Friday, June 29, 2007

Changes on the Second Floor

With 5 bedrooms on the second floor, this part of the house felt the weight of change more than any other. It was kind of cool, since every new member undertook the task of painting and redecorating their rooms with gusto. Richard and Sylvia's room, which they kept minimally decorated except for a gigantic Swedish Ivy which they placed in the turret was taken over by Jaime when Sylvia finally moved. He had a lot more stuff and was a lot less compulsive about orderliness than either of them. Laura moved into Jaime's vacated room and Donna moved into the corner bedroom next to the shared bathroom (where Dorie had lived for 2 weeks)I recall she kept an interesting looking tie-dyed scarf on one of her windows as a curtain which set us apart from our neighbors. (Like we needed that) Sheila's old room which was in back of the house and happened to be the warmest due to the Southern exposure, was home to Kate, then Steven, before he moved permanently to the attic, and then to Yarrow, a girl who we accepted into the house briefly to serve as a babysitter for the kids. I don't recall much about Laura's room except the smell of tobacco (She smoked Camel cigarettes) and a picture of herself in Katmandu. As to my room, I needed space, so I moved the dresser (where I found the silver dollars) into the hallway where it stayed for 21 years , and put a futon on my floor and a low trunk against another wall to serve as an altar for my Native American sand painting and various other religious icons.( When we broke up the house, I took the dresser and altar and still have both in my apartment along with other Big Gray relics). I also had candles everywhere, a small bookcase and a hanging red oil lamp (which Kim had hand blown). Laura called the room my "hippie seduction pad" which wasn't too far fetched during the Aids- free 70's.

After Donna and I became lovers, we decided to take advantage of the "Couple Compromise"and move in together. That would also ease the burden of paying for two rent shares. After talking to Laura who was happy to move into Donna's room (It had a non-working but beautiful fire place) I moved out of my room , Laura moved out of her room and into Donna's, and Donna and I moved into Laura's old room (This was the room in the middle of the connected rooms that was made into two bedrooms by sealing the sliding door between the two "halves" of the front bedroom . That left my room vacant. We advertised again for a new roommate and found Andrea, a secretary for the then small, Natural Resources Defense Fund. Andrea looked very straight, but was really into our life style. (For years after she left, we continued to get mail from the various newsletters she subscribed to from spiritual and New Age communities). She moved into my old room and lived at the house for a short time. Her "claim to fame" at least as far as Big Gray is concerned, is that she became Steven's lover. Also, while walking home from the subway one day, she met a young 21 year old guy from the neighborhood whose name was Matt. He was a cabinet maker by trade, but his passion was the chopped-up Harley Davidson motor cycle which he had constructed and given a ride to Andrea on. Matt became part of our circle of friends and gave us all many thrilling rides on his Harley(including my eldest daughter who burnt her leg on the tail pipe of the bike). When, after her tumultuous and loud affair with Steven , Andrea left, we filled her spot by again recruiting locally. A potter from a local craft store became our next member. Her name was Barbara and she would go on to become a key player in our history.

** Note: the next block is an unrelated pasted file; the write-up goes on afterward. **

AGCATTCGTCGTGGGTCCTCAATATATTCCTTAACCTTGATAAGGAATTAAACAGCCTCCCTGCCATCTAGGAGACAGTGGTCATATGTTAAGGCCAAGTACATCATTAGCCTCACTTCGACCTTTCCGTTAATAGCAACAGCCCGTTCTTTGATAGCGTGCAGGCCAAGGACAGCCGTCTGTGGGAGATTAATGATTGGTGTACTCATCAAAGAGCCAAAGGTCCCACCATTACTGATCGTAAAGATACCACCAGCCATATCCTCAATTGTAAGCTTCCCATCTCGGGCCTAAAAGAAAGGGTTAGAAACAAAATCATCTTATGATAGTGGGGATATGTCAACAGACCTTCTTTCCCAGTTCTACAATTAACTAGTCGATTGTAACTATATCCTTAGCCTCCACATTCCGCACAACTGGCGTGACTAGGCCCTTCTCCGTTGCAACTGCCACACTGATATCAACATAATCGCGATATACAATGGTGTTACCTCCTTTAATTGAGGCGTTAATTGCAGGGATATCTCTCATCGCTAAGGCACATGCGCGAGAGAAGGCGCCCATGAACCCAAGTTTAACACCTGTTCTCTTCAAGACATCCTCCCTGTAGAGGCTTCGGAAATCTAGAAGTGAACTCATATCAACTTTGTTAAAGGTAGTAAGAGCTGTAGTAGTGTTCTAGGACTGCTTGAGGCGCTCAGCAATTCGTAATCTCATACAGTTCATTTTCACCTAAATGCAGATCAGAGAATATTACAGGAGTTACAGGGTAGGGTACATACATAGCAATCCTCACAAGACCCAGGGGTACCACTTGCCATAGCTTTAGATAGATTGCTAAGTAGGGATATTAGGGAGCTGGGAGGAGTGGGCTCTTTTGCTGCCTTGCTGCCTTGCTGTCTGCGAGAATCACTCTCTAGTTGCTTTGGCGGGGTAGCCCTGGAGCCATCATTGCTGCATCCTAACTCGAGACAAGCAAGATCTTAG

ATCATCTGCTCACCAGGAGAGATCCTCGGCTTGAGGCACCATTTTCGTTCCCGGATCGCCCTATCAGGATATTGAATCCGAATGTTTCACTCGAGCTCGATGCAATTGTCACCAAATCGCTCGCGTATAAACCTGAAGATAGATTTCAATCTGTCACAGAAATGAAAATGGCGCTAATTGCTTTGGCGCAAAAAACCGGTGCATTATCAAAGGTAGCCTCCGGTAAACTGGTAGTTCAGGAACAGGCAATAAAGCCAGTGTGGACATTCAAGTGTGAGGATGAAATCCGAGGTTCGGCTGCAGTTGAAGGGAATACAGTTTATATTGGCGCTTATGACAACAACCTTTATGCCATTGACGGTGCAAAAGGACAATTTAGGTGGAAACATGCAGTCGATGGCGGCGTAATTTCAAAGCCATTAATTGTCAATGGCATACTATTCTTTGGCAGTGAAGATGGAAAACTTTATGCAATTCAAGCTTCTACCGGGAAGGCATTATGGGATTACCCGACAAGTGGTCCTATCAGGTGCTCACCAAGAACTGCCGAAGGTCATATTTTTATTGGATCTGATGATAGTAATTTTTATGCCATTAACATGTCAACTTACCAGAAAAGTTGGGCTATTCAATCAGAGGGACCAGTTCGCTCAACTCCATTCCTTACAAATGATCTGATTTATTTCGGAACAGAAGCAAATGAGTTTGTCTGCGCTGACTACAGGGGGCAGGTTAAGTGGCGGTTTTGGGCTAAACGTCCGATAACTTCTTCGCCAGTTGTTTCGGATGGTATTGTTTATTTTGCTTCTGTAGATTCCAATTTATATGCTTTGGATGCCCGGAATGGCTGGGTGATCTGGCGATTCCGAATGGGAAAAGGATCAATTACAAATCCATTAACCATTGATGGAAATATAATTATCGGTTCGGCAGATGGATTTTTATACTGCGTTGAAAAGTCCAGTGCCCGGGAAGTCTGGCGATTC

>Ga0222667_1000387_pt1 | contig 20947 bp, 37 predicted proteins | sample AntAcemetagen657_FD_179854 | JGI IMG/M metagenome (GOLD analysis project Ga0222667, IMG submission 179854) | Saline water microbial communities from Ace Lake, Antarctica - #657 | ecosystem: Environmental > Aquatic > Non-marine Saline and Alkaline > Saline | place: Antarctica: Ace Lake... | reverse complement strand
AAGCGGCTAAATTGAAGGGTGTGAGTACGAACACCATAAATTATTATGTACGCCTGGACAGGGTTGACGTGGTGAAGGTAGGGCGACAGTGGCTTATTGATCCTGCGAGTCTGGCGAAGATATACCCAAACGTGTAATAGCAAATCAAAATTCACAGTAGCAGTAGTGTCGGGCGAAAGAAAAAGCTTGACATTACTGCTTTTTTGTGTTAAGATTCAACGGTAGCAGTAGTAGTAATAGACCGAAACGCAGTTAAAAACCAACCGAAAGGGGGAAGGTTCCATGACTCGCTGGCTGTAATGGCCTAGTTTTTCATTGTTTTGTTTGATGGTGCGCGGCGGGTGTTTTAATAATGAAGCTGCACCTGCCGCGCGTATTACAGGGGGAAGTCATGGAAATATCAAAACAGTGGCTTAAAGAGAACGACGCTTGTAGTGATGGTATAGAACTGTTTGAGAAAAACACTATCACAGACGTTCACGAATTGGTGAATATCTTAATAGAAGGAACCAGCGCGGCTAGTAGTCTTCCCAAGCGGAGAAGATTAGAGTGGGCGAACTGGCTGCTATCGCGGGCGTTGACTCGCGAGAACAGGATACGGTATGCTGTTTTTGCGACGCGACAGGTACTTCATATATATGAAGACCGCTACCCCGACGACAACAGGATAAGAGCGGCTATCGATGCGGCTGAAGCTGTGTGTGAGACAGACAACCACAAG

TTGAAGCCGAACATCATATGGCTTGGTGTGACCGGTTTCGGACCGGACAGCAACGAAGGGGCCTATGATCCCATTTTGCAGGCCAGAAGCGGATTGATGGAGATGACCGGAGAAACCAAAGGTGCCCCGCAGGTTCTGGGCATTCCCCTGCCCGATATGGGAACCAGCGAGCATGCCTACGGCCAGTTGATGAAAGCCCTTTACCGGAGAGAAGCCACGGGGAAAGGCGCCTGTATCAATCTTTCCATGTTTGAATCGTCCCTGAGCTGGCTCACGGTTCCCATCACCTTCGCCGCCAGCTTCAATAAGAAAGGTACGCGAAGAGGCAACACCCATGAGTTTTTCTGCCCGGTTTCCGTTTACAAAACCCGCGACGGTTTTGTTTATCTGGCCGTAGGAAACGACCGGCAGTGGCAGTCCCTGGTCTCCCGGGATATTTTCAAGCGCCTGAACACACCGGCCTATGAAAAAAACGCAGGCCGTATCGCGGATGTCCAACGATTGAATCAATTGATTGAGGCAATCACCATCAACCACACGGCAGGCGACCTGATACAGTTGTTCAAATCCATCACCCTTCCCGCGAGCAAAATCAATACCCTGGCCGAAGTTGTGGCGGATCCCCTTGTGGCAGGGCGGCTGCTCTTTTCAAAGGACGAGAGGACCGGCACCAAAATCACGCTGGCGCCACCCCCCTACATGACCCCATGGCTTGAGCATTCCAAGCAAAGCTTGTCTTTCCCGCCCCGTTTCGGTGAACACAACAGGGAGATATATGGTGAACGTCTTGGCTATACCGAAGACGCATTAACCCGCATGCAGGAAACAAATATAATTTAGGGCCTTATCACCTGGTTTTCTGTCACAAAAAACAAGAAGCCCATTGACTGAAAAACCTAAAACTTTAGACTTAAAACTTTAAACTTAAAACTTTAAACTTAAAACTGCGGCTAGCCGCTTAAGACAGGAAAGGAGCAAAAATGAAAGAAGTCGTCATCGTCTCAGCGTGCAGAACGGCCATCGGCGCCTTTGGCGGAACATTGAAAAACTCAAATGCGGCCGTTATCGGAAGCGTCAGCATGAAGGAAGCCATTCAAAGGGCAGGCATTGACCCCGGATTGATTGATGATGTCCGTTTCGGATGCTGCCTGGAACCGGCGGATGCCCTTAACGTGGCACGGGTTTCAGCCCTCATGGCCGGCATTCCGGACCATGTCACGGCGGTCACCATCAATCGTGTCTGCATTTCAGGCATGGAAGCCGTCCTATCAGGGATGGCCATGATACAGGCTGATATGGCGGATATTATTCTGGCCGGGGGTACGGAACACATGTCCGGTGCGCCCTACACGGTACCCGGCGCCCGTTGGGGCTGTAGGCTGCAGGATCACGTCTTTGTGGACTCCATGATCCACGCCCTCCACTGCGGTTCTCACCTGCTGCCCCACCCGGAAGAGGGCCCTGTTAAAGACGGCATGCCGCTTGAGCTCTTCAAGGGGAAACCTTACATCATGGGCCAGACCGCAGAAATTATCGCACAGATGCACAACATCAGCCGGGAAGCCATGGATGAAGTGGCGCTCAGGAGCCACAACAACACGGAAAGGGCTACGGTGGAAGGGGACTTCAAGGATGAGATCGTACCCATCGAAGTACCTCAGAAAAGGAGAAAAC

Monday, June 25, 2007

The Book Keepers

Somewhere along the way, we decided at one of our long drawn-out meetings to assign house jobs at Big Gray.This was a controversial decision owing to our anarchistic nature. As with most things concerning the house, we went through many changes until ( around our 6th or 7th year) we settled on a system that worked best for us. Before that though (for survival), we always had someone who acted as the house Book Keeper. As it turned out, this would become the most important and the most powerful position in the house. Sylvia was our first. It was her job to collect money, figure out what everyone owed (the telephone bill was always the worst part of it), and write out checks from our Big Gray Community check book. It was a thankless task. Cornering everybody and begging them to figure out which long distance calls they made, then getting them to cough up money was a pain in the ass which Sylvia soon grew weary of. I think I did it next, then later on with Donna (I had the job two or three times over the period of 21 years). In those first three years, we were in trouble with the oil company, then with Brooklyn Union (the gas company) and always with the landlord. It wasn't entirely our fault, exactly. With the oil company, the problem was the storage tank in our front lawn was broken so the damn thing had to be always full in order to work.Right from the start then, we had a huge bill to fill it. Then during our first winter, after the furnace belched up huge clouds of soot and grime through all the radiators in the house (for the second time) , the landlord replaced it with a gas furnace. (At the same time, he put aluminum siding on our first floor which ruined the look of the house, but saved us from freezing our collective asses off.) Anyhow, the gas company put us on an "estimated usage"pay plan, which meant we paid the same amount every month. That was fine until the end of our first year with them when they hit us with the overage charge which, of course, we couldn't afford to pay. Things were looking bad then, because to pay everyone else, we kept putting off paying the rent and Monsignor S. was getting more and more impatient (or so George told us; I was chicken to call him, myself). Finally, I negotiated a deal with some vice president of the gas company whose name we got from somebody. He agreed to let us pay our current bill and a part of what we owed till the whole thing was paid off, but we were still a couple of months behind with our rent.